NARITA, Japan — Few passengers who land at the New Tokyo International Airport know about the treasure that lies at their wing tip, the temple town of Narita, which has drawn pilgrims for a thousand years.
While travelers heading immediately for Tokyo are still languishing in freeway traffic, you can be up to your chin in a steaming Japanese ofuro (hot tub), meditating in a splendid old Buddhist temple or strolling quiet forest paths.
Narita, only minutes from the 20th-Century airport, has retained its country village atmosphere and traditions of old Japan. It's an ideal introduction to the country.
Or a peaceful interlude in hectic jet travel if you're heading to other points in the Orient. Or a wonderful place to unwind from the rigors of an Asian tour during the 72 hours you're allowed in the country without a visa.
And all on a surprisingly limited budget, for Japan (you can stay here for as little as $25 including meals and lodging).
Native or Western
If you prefer familiar surroundings, there are eight Western-style hotels on the outskirts with frequent shuttle service into town. The 500-room Narita View, on 18 acres, is a good choice--four restaurants with Western and Eastern cuisine, a dozen tennis courts, jogging trails and Japanese bathing facilities plus a skilled staff of shiatsu masseuses.
The adventurous can choose from several ryokan--Japanese country inns--in the heart of old Narita. At Wakematsu Ryokan, overlooking the temple, a kimono-clad staff serves sumptuous meals right in your room.
The way through town and the temple approach challenge all the senses, a winding, narrow street lined with aromatic restaurants and open-front shops. It can take 10 minutes, half a day or even longer if you've brought your camera or paintbrushes.
There are vats of pickles, pyramids of dried fish, corps of drumming mechanical pandas. Vendors hawk seaweed, snake powder, crafts and kimono. Eel kebabs sizzle on a sidewalk grill, fresh from a curbside aquarium. And in front of the temple gates, free pots of steaming tea refresh shoppers and weary pilgrims.
A steep staircase leads from the village to Narita-san, a wonderland of temples, pagodas and sacred halls. Since AD 940, Fudo, the temple deity and god of fire, has protected, purified and fulfilled the prayers of pilgrims. This hillside retreat is considered one of Japan's most magnificent Shingon-sect Buddhist temples.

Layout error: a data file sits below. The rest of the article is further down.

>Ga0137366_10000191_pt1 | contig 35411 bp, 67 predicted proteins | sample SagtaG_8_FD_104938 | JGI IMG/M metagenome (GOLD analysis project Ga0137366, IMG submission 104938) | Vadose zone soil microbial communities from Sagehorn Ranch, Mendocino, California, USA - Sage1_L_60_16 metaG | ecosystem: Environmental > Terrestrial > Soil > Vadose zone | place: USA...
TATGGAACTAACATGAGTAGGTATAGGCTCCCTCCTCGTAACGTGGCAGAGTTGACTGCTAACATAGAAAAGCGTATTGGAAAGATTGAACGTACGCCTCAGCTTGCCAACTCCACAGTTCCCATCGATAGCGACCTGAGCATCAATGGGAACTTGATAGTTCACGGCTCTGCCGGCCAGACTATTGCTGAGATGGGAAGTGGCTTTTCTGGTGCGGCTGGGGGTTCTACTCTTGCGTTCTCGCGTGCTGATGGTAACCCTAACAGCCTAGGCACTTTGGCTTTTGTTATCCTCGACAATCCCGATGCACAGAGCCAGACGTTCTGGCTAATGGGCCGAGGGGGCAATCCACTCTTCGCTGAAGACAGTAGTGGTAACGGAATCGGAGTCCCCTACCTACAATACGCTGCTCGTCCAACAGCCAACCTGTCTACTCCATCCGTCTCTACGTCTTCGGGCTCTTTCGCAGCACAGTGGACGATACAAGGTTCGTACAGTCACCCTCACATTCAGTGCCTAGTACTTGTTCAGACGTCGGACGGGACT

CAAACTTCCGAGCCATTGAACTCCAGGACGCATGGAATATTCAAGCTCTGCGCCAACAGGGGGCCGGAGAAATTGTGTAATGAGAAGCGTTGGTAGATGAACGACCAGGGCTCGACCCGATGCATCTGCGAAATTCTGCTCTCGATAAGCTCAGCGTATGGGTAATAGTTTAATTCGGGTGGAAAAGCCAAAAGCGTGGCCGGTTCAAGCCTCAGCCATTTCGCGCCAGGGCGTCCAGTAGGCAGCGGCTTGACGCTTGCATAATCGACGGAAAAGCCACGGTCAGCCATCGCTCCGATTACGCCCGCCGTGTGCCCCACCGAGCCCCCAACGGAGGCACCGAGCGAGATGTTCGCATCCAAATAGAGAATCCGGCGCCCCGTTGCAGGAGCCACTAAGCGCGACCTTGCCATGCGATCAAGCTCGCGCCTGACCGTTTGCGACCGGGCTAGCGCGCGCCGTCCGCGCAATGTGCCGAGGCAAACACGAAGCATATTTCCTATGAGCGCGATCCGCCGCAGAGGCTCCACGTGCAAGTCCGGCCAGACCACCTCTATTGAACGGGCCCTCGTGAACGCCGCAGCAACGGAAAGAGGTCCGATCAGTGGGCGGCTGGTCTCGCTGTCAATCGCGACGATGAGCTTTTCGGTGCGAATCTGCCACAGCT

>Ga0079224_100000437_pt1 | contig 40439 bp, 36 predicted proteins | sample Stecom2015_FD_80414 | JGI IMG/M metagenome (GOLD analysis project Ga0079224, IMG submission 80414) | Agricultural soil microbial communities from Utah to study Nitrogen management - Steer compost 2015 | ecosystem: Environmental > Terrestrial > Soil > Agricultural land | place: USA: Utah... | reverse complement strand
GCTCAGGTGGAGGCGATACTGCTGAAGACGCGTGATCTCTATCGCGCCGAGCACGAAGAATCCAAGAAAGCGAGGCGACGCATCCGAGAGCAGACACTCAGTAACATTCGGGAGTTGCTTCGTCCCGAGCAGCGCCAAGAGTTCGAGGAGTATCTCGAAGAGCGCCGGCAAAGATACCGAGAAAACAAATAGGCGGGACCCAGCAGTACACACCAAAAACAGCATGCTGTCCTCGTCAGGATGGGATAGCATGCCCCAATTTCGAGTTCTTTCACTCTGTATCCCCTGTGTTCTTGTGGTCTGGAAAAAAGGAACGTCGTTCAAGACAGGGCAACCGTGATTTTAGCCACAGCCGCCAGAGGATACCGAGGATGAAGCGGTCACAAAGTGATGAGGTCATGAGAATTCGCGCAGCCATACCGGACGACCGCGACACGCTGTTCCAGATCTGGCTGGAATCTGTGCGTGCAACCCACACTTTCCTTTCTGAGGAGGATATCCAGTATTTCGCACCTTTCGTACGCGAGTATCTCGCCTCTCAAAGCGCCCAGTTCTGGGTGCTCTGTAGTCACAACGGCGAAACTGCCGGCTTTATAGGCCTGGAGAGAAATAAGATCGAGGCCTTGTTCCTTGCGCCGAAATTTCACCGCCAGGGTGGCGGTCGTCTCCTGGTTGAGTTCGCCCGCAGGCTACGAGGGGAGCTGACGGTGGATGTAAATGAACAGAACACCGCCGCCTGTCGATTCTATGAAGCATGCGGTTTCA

The Grand Pagoda, Narita-san's newest addition (1983), crowns the temple grounds and overlooks 45 acres of adjoining forested parkland, a network of footpaths, waterfalls, streams and ponds. Buried beneath this gallery of ancient temple treasures is a time capsule to be opened in 450 years, containing messages for peace from world leaders, including the Pope and President Reagan.
Starting at 5:30 a.m., five ceremonies daily celebrate the holy fire ritual (Goma) in the great main hall, a performance with music and pageantry. Monks robed in lime, plum and lemon silk chant in concert with bells, cymbals, tambourines, drums and trumpets. In a palace-style sanctuary festooned with gold chandeliers, wooden sticks inscribed with the prayers of pilgrims are received by the high priest and blessed in the smoke of a crackling fire.
Pilgrims too rushed to take in the ceremony can spin a silo-size prayer wheel containing all the Buddhist sutras; one revolution credits your spiritual account with having read the entire collection.
Or pre-blessed, pre-inscribed prayer sticks are available, including an all-purpose model. The hottest item, pre-blessed automobile charms, cost 3,000 yen (about $18), a year's protection for you and your car. A terrific bargain at today's insurance rates, and internationally valid.
Every day is festive at Narita-san, but the busiest time is Lunar New Year when about 3 million pilgrims converge on the temple. During the year there's the Bean Throwing Festival in early February (prosperity and easy birth); Buddha's Birthday party on April 8 and the Gion Festival July 7-9 with fireworks, floats and bands. In November, a chrysanthemum show completes the year's celebrations.
For a visitor who's staying longer than a day at Narita, Sawara, less than an hour away by train, offers a different look at old rural Japan. A boat trip in the aquatic botanical gardens and a visit to Katori Shrine, with its 8th-Century deity in acres of towering ancient cedars, is a relaxing excursion.
For a full day and memorable meal, lunch at Shimizuya, a family restaurant for eight generations, specializing in fresh eel and carp. Owner Kazuhiko Osaki keeps recipes secret from even his head chef.